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Photo: Olivier Koning

Jill Baldemor

Find Her at: Waterfront Plaza

Born and raised in Honolulu, Jill Baldemor, a former litigation attorney with Goodsill Anderson Quinn & Stifel, now leads Teach For America’s Hawaii region. Jill has grown the kamaaina representation of the corps by 20 percent and has increased funding to support corps growth and development from $1 million to $2.6 million. She was selected as one of Pacific Business News’s “40 Under 40” 2011 class. When not at work, she wears the hat of mom to three young children, ages 7, 5 and six months, whom she raises with her equally busy husband, Randy.

5:00 AM: Wake up, check email, read the newspaper headlines, and pack the baby’s bag for the day.  Make a mental note to myself that I need to stop at the grocery store and buy something healthy for the kids’ breakfast. Wake up the rest of the house.


6:30 AM: First stop, Starbucks! Must start the day with coffee. Order a double tall nonfat latte and peruse my calendar to remind myself of what’s on the docket for the day.

6:45 AM: On the road to drop off the kids. Listen to whatever is top of mind for my 7-year-old and 5-year-old. Ask them to sing to entertain the baby, and because there really is no better way to start the day than listening to kids sing.

8:00 AM: Join a conference call with TFA executive directors in New Mexico, South Dakota and Oklahoma to discuss the Native Achievement Initiative, a program designed to increase our impact and service to native children. Native children experience some of the highest levels of poverty and illiteracy in our country and we are committed to help change this.

9:00 AM:  Arrive at one of the 29 schools where our teachers are hard at work. I pop into classrooms and am inspired by the curiosity, engagement and pure potential of the students we teach.

11:00 AM: Check in with the school principal to learn more about the principal’s vision and how we can best partner with the school.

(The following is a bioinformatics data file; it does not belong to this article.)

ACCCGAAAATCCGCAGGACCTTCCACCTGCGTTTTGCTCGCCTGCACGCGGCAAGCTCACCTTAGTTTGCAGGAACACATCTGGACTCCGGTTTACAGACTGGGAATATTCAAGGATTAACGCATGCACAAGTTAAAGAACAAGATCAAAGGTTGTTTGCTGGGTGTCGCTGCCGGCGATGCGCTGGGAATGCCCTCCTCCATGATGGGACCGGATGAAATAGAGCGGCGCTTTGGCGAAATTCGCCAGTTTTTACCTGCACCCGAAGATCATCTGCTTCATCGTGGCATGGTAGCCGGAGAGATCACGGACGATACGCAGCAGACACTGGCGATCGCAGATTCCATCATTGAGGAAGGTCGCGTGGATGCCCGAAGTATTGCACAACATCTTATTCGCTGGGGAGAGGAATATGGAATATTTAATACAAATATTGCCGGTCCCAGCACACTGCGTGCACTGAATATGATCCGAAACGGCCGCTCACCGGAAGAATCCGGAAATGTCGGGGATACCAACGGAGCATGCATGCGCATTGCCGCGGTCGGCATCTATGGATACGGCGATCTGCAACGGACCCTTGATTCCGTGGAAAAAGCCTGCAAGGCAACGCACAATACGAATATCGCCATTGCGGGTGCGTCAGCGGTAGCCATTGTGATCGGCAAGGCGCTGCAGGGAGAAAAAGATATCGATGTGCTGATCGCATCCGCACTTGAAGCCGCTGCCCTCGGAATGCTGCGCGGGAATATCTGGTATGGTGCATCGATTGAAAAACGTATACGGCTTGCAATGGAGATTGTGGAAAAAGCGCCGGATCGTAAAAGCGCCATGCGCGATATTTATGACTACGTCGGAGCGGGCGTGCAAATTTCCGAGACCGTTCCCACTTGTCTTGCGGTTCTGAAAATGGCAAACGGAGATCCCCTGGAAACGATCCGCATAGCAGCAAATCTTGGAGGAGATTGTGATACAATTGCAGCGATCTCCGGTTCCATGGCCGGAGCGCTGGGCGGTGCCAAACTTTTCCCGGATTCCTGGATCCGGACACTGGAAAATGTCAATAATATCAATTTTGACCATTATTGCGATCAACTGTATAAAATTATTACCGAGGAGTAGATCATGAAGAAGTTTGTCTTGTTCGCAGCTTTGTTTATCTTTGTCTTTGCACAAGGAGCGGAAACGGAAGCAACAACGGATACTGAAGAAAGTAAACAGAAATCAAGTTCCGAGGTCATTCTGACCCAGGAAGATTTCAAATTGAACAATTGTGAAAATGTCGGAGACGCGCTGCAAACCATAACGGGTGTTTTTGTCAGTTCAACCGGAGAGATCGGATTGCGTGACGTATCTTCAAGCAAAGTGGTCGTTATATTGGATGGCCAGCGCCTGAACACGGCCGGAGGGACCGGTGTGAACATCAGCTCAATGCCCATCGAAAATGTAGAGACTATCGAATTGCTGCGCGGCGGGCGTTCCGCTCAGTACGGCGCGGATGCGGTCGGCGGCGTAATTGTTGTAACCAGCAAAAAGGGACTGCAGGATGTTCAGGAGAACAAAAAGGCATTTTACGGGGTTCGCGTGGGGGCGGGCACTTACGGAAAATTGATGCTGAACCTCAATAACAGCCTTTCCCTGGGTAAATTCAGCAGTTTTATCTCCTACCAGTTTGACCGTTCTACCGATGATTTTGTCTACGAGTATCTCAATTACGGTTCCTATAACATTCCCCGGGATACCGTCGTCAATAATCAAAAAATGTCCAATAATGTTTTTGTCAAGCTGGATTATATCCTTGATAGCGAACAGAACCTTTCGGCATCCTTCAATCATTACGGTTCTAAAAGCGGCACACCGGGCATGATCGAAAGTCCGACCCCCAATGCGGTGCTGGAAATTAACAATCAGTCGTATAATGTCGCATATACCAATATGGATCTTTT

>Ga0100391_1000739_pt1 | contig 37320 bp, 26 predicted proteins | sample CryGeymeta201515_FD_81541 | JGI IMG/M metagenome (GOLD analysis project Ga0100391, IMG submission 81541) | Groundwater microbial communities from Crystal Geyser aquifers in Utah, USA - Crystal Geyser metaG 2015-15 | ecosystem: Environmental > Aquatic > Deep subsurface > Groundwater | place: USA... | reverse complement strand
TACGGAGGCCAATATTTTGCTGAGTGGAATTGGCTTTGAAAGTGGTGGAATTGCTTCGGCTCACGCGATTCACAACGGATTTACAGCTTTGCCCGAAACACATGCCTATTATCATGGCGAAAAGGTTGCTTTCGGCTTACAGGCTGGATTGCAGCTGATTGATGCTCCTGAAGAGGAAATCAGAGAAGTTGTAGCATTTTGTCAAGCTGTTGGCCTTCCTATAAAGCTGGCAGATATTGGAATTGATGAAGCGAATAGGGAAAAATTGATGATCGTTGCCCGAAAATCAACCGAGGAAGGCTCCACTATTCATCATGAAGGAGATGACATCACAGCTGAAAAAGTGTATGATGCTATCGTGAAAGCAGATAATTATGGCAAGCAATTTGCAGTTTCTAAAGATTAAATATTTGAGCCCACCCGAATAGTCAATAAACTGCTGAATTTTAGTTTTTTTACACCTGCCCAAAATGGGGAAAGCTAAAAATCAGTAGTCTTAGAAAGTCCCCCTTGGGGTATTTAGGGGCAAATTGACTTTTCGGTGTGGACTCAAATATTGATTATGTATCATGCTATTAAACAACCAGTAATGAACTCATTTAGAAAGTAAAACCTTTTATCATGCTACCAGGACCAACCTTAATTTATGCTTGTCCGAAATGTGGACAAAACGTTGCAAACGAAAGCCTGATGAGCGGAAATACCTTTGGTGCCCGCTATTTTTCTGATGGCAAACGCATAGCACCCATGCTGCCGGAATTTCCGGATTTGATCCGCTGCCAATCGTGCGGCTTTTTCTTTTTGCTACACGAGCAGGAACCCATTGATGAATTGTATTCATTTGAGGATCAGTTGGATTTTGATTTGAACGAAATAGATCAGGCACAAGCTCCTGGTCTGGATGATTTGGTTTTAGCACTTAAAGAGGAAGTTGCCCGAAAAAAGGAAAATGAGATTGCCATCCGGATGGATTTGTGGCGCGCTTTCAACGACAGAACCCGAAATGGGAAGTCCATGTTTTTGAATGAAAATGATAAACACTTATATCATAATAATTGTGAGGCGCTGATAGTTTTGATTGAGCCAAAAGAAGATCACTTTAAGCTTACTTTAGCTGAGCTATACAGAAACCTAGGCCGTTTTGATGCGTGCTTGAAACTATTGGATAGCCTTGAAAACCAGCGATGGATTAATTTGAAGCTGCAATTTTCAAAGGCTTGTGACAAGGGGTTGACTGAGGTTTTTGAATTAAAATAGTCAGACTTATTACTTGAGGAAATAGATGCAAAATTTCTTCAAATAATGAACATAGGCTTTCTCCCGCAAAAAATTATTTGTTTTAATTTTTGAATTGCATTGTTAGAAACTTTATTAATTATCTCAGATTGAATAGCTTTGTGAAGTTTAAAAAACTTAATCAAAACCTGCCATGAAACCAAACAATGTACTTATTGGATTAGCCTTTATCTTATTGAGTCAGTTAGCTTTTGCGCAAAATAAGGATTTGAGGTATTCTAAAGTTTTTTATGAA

NOON: Lunch with a potential supporter. Share the incredible work that I saw in classrooms just this morning and make my case for why there is no better investment to make than investing in the education of our keiki.

2:00 PM:  Arrive at the office. Check in with my assistant and try to make a dent in my e-mail inbox.  

3:00 PM:  Leadership team meeting. Meet with our directors of program, development, community partnerships, alumni and operations. Share highlights and discuss progress toward our goals and upcoming events.

4:30 PM: Leave the office for kid pickup and head to the soccer field. Listen to the exciting details from my children’s day and encourage more singing.


5:00 PM: Soccer practice. My main job: cheerleader, handing over the water bottle and tying shoe laces. Check Blackberry in between water breaks and respond to emails.

6:00 PM: Heading home and pondering what to do for dinner. Stop at the grocery store to buy some steak and vegetables for my husband to grill. Remember that I need something healthy for kids’ breakfast and swing by the fruit aisle.

7:00 PM: Dinner with the family (my favorite part of the day). Listen to the day’s highs
and lows.

8:00 PM: Rock Baby Haley to sleep. Feel lucky that baby no. 3 is a good sleeper.

8:30 PM:  Reading time and then lights out for kids. Fight mightily against the urge to fall asleep with them.

9:00 PM: Back on the computer. Give in to the temptation to surf the Internet and check Facebook for just a few minutes. Tackle email, review fiscal-year close-out plan and progress, and continue work on strategic priorities for 2012.

MIDNIGHT (or when my eyes get heavy): Power off the laptop and lights out!


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